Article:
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All under one roof: how malls and cities are becoming indistinguishable

Suburban malls may be a dying breed, but in cities from New York to Hong Kong, new malls are thriving by seamlessly blending into the urban fabric

We didnt expect to see stores, says Yulia, as her husband browses for shoes in one of the shops lining the Oculus, the new focus of New Yorks World Trade Center.

Visiting from Ukraine and on their way to the 9/11 memorial, they were beckoned by the Oculuss unusual architecture: from the outside, the Santiago Calatrava-designed ribbed structure reminds you of a bird or a dinosaur skeleton; inside, it is teaming with tourists taking pictures with selfie sticks.

But the Oculus, named after the eyelike opening at the apex that lets in light, is more than a piece of striking architecture. It exists as a mall, with more than a hundred stores, and as a hub connecting office buildings in Brookfield Place and One World Trade Center with 11 subway lines and Path trains, serving 50,000 commuters every day. Thats a lot of eyeballs on shopfronts.

The mall company Westfield, of course, hopes that the tourists and transit users will stray to the stores. The New New York Place to Be, reads the malls tagline. Shop. Eat. Drink. Play. All under one magnificent roof.

Oculus was Westfields $1.4bn bet that New York, a city known for its love of the street, could also have a successful mall. And judging from the crowds, it counters the narrative that the mall is dead, like those thousands of empty suburban malls dotting the American landscape, ghostboxes decaying on cracked asphalt parking lots.

Boxpark
Boxpark turned shipping containers into an urban mall that merges directly with the London street. Photograph: David Levene for the Guardian

Michael Sorkin, professor of architecture at City College of New York, points out that Westfield is an example of a kind of global urbanism. The Westfield mall is virtually indistinguishable from Dubai duty-free, he says, pointing out that the same generic multinational shops are now to be found not just in malls, but on the streets of cities. The effect is compromising and imperial a real estate formula.

Certainly, the Westfield World Trade Center seems to demonstrate that it is not the mall that is declining, but suburbia. The mall, meanwhile, is becoming urban.

In fact, a new breed of shopping centre is integrating so seamlessly into its urban surroundings that it can be difficult to draw any line between city and mall whatsoever. Londons Boxpark, Las Vegass Downtown Container Park and Miamis Brickell City Centre are examples of mall-like environments that try to weave into the street life of a city.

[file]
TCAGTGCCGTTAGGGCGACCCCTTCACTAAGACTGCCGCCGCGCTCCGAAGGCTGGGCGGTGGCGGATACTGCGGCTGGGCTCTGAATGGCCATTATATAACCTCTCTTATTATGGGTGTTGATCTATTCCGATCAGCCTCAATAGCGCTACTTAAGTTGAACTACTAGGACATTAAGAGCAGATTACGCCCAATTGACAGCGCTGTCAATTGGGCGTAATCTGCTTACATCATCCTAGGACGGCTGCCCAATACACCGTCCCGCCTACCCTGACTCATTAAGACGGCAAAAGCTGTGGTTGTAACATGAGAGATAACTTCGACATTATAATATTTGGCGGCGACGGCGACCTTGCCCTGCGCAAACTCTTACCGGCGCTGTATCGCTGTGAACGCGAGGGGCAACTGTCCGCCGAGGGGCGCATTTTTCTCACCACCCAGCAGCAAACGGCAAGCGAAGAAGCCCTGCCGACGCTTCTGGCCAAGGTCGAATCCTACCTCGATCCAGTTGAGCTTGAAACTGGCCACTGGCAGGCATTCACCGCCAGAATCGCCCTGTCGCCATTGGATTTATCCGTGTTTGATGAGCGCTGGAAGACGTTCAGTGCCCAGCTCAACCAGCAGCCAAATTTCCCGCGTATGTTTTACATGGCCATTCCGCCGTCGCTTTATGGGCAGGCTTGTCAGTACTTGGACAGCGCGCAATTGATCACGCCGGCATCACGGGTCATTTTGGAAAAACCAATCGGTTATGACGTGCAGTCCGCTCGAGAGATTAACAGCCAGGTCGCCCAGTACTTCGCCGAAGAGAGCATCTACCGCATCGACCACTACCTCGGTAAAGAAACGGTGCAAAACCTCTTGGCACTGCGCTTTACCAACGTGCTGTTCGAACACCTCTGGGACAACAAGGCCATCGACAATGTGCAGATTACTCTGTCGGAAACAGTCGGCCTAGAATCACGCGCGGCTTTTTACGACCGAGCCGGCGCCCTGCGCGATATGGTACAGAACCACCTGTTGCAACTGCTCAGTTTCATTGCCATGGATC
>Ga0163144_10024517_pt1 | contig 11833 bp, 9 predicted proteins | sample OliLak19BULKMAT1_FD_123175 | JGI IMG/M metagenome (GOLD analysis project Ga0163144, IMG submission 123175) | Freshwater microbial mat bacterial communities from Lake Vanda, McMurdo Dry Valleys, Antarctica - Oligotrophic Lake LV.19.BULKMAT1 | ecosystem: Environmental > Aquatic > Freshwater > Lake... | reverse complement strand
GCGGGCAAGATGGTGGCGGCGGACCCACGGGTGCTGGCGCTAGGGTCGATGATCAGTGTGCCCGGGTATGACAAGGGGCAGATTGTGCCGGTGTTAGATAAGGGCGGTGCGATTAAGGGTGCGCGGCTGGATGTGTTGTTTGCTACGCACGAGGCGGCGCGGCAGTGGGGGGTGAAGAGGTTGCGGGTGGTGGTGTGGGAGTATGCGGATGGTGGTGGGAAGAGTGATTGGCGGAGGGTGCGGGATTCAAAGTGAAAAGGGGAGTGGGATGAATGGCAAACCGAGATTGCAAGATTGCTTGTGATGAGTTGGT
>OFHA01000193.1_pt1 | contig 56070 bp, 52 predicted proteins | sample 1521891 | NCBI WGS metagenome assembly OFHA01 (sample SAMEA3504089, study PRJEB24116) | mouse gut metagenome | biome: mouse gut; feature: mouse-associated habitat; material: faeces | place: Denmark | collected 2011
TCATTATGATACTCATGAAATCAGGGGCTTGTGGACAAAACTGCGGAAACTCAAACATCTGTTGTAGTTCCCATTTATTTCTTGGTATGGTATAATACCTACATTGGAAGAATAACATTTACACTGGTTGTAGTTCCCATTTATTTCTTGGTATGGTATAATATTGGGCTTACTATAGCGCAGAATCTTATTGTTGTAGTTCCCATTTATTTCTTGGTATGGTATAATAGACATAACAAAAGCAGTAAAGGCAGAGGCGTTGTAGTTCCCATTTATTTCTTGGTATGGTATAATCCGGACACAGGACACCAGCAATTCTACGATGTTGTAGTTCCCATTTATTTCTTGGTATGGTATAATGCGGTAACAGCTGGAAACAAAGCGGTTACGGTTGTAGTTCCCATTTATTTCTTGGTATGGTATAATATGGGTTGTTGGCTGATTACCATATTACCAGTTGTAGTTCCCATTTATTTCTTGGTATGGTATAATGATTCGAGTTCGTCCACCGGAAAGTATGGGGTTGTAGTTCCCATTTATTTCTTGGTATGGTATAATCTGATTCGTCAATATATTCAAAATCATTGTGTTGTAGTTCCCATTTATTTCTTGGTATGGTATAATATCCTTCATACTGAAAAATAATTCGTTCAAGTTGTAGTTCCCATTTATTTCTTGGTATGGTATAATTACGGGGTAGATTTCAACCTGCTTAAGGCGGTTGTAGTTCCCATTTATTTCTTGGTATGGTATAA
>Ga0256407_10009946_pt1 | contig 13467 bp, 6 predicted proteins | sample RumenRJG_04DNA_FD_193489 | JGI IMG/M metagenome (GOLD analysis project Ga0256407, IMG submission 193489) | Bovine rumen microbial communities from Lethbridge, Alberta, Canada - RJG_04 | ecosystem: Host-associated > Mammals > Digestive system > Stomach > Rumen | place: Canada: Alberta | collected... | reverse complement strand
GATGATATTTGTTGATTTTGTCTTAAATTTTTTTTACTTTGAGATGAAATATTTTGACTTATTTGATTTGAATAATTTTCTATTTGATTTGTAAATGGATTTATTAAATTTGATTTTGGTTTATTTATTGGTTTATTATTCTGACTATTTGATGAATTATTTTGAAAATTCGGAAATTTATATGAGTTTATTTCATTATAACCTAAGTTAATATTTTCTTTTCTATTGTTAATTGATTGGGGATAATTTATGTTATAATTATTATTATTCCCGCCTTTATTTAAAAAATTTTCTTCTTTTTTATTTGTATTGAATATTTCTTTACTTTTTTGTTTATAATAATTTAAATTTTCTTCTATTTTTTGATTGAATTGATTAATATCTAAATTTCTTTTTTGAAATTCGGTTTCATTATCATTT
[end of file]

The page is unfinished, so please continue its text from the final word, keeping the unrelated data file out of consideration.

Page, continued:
Across the Pacific Ocean from the Oculus, developers in China are experimenting even more radically, with new mall configurations catering to the rapid rise of domestic consumerism and quickly evolving tastes.

Sino
Sino Ocean Taikoo Li in Chengdu, China, an outdoor mall with streets. Photograph: Oval Partnership

In the early 2000s, when enclosed malls were the standard, architect Chris Law of the Oval Partnership proposed an open city concept for San Li Tun, an area in Beijings central business district. He proposed to inject the big box with a heavy dose of public space. He says people had a common reaction to his plan: You guys are crazy.

Instead of laying out asphalt parking lots, Law wanted sidewalks and trees that would cool and shade pedestrian outdoor space. He designed the shops and restaurants around two distinct plazas one brimming with an interactive water feature and a massive screen to televise events, the other for quietly reading a book over a cappuccino.

Rather than designing the whole complex himself, he created a masterplan with an urban design framework for other architects to fill in, making it appear as if the complex grew organically just like cities do, Law says.

As a result, the mall has the look of a modern village complete with irregular facades and zigzagging alleyways. It became a large success, not least for being a pedestrian respite in a city of cars.

The developer then tasked Law to design another outdoor retail development in Chengdu near an ancient temple. Law respectfully designed structures with timber portal frames to match the cultural heritage, laying out the stores and restaurants along intimate, tree-lined lanes. He added a hotel, serviced apartments and an office tower to create a mixed-use district centred around intricate public space.

Modern